Welcome to Monday’s News on the March – The week that was in my digital world.
Bret and Heather 128th Podcast Livestream: Life, Death and Meaning
Podcast at Bret Weinstein
The reason for the inclusion of this podcast into this week’s News on the March is Heather Heying’s discussion about Viktor Frankl’s book Man’s Search for Meaning. His memoir has riveted generations of readers with its descriptions of life in Nazi death camps and its lessons for spiritual survival. Based on his own experience and the stories of his patients, Frankl argues that we cannot avoid suffering but we can choose how to cope with it, find meaning in it, and move forward with renewed purpose.
From 14:20 in the video you can watch Heather give her take of the book which includes an insightful extract related to finding meaningfulness through volunteer work. The emphasis of this part is ‘The truth is man does not live by welfare alone‘ but by finding unpaid, meaningful activity. Some options include youth organisations, public libraries and adult education. (Watch entire podcast here)
Elvis: The Rebirth of the King (2017 BBC Documentary)
Documentary at waylonlids
I was reading about the upcoming Elvis biopic by Baz Luhrmann. My knowledge of Elvis has always been a bit lacklustre, so I searched documentaries in the hope of becoming more cognizant of him prior to the screening of Baz’s movie. I was captivated by this one – The Rebirth of the King from the BBC (View entire documentary here)
Coleman Hughes on the Fracturing of the Human Mind with Jonathan Haidt and Guests
Video interview at Coleman Hughes
‘We had a zoom meeting for 2 year olds’…
We all discuss what has changed since Jonathan and Greg published “The Coddling of the American Mind” back in 2018. We talk about the effect of social media on political polarization and mental health. We also discuss Jonathan’s recent viral Atlantic essay called “Why the Past 10 Years of American Life Have Been Uniquely Stupid”, and lots of other related topics. Unfortunately, because of the constraints of the live event, this is a shorter podcast than usual. However, I’m getting Jonathan back on the podcast very soon to have a full-length discussion about all this stuff.’ (Watch video here)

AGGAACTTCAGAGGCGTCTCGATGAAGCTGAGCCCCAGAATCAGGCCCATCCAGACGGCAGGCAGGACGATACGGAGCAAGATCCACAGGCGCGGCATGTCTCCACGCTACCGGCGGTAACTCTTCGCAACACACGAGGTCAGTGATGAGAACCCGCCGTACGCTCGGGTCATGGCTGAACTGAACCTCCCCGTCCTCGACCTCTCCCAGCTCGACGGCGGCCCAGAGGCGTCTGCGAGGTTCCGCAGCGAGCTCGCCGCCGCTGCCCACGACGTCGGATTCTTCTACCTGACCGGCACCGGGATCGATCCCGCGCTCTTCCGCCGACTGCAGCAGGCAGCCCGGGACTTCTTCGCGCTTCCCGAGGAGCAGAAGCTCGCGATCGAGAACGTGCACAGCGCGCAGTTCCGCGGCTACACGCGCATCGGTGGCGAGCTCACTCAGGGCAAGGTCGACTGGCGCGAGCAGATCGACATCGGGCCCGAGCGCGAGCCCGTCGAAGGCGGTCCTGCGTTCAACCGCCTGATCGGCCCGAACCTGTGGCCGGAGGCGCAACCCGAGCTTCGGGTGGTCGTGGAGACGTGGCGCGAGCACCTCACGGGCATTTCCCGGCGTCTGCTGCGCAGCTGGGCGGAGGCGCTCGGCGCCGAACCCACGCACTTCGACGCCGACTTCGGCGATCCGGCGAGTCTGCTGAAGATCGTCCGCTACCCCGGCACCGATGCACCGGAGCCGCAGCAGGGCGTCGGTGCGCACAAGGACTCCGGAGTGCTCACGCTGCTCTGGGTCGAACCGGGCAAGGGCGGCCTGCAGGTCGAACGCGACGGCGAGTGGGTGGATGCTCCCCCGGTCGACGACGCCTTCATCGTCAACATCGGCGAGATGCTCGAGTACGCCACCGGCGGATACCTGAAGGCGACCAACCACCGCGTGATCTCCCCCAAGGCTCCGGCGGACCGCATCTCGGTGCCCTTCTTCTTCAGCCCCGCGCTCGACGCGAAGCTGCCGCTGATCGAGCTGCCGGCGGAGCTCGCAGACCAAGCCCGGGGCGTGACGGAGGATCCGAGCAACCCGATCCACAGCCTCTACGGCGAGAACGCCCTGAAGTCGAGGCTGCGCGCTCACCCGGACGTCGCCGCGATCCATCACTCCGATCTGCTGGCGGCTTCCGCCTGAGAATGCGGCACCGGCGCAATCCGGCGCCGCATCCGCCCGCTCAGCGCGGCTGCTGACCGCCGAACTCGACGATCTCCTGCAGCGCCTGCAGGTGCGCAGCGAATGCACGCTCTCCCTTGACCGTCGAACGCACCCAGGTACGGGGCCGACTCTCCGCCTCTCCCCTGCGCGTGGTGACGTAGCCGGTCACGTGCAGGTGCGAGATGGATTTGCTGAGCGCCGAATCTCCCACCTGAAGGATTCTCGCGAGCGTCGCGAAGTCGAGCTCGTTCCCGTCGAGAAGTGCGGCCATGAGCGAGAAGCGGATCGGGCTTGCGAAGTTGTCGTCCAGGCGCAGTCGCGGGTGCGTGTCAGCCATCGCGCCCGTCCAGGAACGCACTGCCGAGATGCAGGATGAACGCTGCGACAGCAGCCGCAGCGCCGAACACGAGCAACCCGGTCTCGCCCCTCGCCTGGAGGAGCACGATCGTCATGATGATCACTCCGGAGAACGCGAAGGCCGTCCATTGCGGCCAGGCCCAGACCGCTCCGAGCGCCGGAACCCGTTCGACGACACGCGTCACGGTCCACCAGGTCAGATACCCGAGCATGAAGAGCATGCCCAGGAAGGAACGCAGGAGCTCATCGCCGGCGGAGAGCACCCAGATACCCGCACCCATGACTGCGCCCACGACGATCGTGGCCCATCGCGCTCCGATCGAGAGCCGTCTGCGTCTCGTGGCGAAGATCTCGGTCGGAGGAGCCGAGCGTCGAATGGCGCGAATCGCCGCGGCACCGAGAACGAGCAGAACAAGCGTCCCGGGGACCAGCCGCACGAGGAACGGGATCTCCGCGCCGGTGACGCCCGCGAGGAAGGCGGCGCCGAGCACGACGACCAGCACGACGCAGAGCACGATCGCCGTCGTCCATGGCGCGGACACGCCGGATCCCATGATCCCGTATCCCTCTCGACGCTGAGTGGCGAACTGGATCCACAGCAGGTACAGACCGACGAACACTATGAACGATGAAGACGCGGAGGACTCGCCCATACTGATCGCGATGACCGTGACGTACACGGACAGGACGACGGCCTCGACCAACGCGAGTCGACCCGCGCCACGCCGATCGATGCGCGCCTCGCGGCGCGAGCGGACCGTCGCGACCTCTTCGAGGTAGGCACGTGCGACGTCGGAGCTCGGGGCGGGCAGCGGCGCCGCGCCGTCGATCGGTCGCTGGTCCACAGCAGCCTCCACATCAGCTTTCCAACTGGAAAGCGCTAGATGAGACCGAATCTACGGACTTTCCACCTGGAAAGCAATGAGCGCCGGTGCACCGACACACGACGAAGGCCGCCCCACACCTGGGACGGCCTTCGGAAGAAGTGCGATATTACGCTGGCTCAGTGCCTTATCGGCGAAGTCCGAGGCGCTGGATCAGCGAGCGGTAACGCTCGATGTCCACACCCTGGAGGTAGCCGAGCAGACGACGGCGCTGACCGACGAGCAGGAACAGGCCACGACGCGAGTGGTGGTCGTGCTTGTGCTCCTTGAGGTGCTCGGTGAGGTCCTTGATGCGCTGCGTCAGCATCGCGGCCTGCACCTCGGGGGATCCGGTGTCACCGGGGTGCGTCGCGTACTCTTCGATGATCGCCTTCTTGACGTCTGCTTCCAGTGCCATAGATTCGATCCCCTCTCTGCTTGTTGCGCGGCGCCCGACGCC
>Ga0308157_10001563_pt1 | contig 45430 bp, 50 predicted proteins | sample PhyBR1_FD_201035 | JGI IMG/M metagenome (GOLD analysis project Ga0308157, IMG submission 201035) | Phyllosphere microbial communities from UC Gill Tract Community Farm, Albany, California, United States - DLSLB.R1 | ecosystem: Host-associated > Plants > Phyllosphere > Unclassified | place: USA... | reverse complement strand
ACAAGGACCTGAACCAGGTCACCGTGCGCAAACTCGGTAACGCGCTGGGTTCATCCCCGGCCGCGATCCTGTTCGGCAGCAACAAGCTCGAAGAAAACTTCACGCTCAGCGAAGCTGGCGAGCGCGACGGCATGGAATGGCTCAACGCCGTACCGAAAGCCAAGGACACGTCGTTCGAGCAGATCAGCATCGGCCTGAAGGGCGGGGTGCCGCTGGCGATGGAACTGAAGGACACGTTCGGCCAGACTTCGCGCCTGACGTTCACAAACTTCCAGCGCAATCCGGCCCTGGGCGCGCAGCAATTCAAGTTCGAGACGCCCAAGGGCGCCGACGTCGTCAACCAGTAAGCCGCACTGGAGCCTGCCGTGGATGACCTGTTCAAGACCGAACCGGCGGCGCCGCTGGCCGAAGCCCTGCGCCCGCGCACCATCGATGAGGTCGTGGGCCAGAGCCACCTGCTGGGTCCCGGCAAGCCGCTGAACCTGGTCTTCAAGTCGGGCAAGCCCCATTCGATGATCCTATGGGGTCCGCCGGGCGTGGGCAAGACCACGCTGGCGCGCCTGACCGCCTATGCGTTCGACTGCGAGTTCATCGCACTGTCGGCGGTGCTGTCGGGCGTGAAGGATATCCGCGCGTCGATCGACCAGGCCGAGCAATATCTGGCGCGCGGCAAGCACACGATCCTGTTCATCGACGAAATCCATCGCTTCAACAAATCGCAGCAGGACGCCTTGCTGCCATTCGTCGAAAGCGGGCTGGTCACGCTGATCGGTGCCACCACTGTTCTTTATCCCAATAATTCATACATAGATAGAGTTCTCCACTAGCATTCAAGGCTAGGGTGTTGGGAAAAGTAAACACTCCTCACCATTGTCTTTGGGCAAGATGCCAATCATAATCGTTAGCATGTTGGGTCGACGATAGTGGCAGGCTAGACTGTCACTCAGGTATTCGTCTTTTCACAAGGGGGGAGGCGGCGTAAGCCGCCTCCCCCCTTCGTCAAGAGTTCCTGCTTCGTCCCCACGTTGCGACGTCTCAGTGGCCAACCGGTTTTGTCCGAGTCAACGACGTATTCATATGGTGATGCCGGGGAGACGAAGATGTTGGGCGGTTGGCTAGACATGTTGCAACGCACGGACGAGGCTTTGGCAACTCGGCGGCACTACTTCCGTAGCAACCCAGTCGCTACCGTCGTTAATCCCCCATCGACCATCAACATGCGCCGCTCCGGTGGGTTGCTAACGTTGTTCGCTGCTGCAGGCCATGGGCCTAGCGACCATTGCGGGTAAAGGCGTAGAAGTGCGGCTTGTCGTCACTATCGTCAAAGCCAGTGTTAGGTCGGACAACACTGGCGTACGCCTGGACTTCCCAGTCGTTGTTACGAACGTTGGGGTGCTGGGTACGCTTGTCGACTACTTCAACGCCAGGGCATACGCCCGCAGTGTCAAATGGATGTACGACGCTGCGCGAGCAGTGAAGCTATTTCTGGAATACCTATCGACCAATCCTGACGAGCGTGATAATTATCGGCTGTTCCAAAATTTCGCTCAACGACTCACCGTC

I watched the Coleman Hughes podcast, and it was an interesting discussion. Social media has definitely impacted my own mental well-being, providing me with both euphoric highs when major artists acknowledge my tweets and posts, or better yet, follow me, but also crushing disappointment when they do not. It’s a real conundrum.
That podcast was great. Lex Fridmen mentioned something similar in his most recent discussion with Jonathan Haidt after the discussion relayed here in this post specifically about the Euphoria. Lex is famous and I imagine you are well known in music circles, so at least you get that dopamine from expected reaction. It seems when our meaningful words (or images) don’t receive the desired reaction; young people especially can perceive it awfully wrong.
I’m not a huge Elvis fan but Peter Guralnick wrote two books…a part 1 and part 2… one ending around the time he left the army and the other the rest. Bob Dylan even said “Elvis steps from the pages. You can feel him breathe. This book cancels out all others.” and they do I have to admit.
The most shocking thing about him to me was that he tried LSD a couple of times…I just couldn’t picture that. Colonel Tom Parker was his downfall to me…he worked him like the town pump.
Yeh, Parker (played by Hanks) is universally given the blame for Elvis. I agree with Dylan that Elvis just emerged from the pages.